If this was a one time incident, there would be nothing wrong with taking a "wait & see" approach. You don't want to make mountains out of molehills.
However, if this is a pattern of rudeness, you should address it & look for solutions. It sounds like you have already tried taking to him, but try again. Maybe take a different approach...instead of asking him directly about the rudeness, check in with him to see how his life is going.
At his age it can be a normal part of human development to start attaching to peers more than parents. Also, this is an age that can be very stressful socially & academically.
Even if you take a gentle approach to checking in with him, he may not feel comfortable opening up to you (which is normal for this age). In this case, it wouldn't hurt to have him evaluated by a professional psychologist or psychiatrist with experience working with adolescents. Always try to find the best referral possible.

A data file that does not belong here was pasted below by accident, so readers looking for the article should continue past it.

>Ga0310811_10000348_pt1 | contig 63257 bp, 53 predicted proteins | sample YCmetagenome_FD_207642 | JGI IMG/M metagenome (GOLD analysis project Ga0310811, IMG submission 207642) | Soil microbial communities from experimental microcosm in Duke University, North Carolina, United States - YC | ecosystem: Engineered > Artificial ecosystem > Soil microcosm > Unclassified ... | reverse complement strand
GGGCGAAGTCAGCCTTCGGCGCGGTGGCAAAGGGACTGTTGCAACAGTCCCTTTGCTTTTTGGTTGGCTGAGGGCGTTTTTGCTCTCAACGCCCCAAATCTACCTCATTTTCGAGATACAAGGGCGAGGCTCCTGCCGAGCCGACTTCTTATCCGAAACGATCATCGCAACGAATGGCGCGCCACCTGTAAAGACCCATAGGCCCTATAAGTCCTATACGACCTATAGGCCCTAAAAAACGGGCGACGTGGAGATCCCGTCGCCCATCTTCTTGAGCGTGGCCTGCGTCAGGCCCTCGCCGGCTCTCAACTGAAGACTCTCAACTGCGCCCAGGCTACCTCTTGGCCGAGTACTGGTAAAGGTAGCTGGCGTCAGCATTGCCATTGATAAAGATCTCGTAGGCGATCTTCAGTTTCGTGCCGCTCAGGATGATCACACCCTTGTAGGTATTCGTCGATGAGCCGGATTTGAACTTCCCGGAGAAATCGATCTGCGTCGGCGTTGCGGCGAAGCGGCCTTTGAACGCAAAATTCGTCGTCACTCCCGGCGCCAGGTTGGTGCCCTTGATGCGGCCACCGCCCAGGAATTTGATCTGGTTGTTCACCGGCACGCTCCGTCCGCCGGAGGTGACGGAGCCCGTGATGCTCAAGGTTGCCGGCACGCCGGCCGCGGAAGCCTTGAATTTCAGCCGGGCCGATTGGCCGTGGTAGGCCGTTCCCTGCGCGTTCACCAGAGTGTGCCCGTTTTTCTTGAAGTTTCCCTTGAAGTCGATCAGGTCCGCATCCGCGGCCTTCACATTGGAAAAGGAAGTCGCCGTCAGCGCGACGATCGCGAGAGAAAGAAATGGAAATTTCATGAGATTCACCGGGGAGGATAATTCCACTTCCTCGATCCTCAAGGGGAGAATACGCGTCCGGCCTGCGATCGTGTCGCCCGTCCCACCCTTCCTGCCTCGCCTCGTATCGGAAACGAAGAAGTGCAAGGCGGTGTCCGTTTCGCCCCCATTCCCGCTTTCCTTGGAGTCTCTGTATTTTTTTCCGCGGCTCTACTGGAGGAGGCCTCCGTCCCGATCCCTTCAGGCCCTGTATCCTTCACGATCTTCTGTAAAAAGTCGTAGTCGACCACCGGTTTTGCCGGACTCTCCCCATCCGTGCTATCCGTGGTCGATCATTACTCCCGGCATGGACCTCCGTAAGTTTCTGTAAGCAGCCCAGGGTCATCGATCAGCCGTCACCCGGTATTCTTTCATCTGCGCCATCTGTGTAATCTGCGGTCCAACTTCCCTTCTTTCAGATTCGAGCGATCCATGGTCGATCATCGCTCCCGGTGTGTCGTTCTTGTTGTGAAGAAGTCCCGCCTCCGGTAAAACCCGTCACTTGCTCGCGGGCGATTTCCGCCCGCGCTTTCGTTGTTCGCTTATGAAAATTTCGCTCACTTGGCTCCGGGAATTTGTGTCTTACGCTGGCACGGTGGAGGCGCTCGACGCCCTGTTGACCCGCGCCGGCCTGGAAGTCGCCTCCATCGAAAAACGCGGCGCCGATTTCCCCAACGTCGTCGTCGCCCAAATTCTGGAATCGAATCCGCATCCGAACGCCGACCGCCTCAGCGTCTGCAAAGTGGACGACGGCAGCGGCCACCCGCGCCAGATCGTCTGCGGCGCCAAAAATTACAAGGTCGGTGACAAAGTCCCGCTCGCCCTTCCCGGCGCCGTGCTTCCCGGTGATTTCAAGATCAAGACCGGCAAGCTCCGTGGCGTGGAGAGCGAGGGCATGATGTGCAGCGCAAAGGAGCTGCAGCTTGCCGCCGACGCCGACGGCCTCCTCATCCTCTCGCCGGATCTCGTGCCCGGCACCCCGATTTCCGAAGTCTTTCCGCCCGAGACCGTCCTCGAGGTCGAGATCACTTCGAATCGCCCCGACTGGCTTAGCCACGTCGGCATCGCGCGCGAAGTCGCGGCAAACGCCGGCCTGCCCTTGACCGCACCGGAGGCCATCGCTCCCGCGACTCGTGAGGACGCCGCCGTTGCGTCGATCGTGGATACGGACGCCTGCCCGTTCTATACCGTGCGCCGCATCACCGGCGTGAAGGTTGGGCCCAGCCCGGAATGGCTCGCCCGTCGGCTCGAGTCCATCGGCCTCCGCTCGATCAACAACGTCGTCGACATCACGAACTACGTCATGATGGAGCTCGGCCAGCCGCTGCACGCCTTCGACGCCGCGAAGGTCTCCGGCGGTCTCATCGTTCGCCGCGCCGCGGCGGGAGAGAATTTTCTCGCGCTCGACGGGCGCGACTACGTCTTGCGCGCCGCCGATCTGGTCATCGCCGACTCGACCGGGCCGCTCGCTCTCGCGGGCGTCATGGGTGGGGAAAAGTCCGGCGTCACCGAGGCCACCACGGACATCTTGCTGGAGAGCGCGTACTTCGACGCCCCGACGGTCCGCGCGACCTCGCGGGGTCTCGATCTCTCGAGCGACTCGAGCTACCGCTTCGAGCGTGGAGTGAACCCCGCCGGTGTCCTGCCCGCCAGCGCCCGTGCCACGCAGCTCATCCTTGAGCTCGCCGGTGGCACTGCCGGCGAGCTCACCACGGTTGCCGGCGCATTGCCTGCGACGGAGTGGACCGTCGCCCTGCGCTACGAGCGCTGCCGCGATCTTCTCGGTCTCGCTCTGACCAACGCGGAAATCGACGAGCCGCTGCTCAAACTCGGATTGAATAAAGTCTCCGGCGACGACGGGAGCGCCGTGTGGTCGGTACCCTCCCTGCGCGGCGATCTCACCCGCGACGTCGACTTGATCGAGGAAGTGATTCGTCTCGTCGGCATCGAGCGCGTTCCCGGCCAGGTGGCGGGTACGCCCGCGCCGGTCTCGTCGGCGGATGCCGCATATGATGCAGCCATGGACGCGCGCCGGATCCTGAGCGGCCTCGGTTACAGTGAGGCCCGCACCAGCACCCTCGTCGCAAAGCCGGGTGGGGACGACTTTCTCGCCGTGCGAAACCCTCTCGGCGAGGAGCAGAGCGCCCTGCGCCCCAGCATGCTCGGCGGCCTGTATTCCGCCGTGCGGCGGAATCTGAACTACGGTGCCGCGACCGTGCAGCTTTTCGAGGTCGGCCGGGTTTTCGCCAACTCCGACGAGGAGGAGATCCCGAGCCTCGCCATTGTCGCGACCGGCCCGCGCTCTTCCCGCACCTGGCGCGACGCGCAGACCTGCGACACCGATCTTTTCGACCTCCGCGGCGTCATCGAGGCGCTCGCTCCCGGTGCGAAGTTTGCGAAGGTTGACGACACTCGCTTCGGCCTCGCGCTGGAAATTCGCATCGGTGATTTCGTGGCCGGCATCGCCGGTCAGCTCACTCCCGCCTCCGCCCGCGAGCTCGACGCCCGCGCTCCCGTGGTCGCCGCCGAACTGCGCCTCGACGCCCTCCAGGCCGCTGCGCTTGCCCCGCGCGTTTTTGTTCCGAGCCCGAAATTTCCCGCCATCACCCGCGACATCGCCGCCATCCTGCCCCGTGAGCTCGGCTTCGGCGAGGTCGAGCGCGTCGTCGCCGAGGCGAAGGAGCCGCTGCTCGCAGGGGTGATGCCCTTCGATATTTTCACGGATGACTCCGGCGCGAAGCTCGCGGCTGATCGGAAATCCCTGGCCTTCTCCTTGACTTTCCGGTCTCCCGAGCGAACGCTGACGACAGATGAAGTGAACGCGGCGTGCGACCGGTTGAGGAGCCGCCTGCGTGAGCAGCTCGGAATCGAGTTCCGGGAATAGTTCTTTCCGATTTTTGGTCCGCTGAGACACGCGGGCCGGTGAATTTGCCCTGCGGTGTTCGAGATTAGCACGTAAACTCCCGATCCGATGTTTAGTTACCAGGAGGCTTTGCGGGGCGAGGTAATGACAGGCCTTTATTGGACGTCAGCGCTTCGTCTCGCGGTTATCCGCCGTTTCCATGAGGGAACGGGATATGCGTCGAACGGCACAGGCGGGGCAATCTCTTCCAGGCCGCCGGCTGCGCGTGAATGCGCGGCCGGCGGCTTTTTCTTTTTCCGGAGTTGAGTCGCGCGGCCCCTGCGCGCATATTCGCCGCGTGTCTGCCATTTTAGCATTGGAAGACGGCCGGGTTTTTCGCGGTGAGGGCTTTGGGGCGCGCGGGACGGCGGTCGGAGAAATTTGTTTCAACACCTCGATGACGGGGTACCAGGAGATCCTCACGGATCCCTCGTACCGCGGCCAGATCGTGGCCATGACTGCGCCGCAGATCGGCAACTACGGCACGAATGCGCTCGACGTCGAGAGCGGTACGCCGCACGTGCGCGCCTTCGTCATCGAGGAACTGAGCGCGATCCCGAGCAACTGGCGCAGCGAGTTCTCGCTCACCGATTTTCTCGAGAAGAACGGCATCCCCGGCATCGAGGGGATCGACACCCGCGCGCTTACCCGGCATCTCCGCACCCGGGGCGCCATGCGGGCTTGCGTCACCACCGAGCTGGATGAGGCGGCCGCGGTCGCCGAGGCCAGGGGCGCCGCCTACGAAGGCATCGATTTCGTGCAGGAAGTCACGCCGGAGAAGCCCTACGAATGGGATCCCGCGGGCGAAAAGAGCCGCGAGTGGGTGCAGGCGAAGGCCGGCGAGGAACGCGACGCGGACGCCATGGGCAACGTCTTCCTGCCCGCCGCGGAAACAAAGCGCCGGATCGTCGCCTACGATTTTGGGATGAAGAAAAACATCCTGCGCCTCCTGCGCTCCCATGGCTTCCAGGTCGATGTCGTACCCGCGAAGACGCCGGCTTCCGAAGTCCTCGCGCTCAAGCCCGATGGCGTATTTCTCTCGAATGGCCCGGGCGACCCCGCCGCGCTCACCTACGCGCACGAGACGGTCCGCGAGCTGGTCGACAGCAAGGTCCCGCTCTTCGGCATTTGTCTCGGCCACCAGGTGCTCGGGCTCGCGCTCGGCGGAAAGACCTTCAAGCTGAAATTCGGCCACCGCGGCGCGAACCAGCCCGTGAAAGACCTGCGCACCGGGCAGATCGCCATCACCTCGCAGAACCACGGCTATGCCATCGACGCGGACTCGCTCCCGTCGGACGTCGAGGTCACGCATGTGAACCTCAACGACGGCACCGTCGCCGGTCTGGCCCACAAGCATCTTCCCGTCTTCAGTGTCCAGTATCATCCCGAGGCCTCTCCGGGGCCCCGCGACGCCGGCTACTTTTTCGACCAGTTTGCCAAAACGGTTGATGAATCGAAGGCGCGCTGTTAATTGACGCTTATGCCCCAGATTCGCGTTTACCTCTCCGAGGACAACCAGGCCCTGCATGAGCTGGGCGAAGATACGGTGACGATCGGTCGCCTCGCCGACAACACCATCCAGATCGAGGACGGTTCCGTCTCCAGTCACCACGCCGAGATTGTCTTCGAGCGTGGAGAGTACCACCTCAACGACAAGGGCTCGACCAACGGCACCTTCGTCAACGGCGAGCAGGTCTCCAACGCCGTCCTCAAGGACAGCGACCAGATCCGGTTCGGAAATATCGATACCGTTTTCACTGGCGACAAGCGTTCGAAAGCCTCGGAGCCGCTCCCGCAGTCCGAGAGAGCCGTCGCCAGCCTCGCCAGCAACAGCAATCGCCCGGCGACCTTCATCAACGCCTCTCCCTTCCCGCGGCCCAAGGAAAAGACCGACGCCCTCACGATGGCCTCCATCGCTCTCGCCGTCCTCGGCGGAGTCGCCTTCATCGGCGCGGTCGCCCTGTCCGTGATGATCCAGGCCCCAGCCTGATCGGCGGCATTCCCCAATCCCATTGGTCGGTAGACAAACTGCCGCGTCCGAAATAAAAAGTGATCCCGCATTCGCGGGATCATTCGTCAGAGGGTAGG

If you choose this route, phrase it as "Let's go get help together to work on our family communication." instead of "I'm taking you to a professional to be checked out b/c you're broken and need to be fixed." This way, he doesn't feel like you're pointing the finger at him.
I would also talk to his teacher, principle, & guidance counselor to get there input & see if any of these issues are manifesting at school.
Also, make sure to try to engage in positive activities with him...find out what he likes to do for fun & do it with him.
I always tell my patients to learn some formal relaxation therapy. By formal relaxation therapy I mean yoga, meditation
, or similar methods.
These methods are proven by sophisticated studies using brain scans (CT, MRI, EEG, pet scans) to improve brain function. You guys could take a yoga class together, for example.
I hope this answers your question. If not, please let me know what clarification you need. Good luck & take care.
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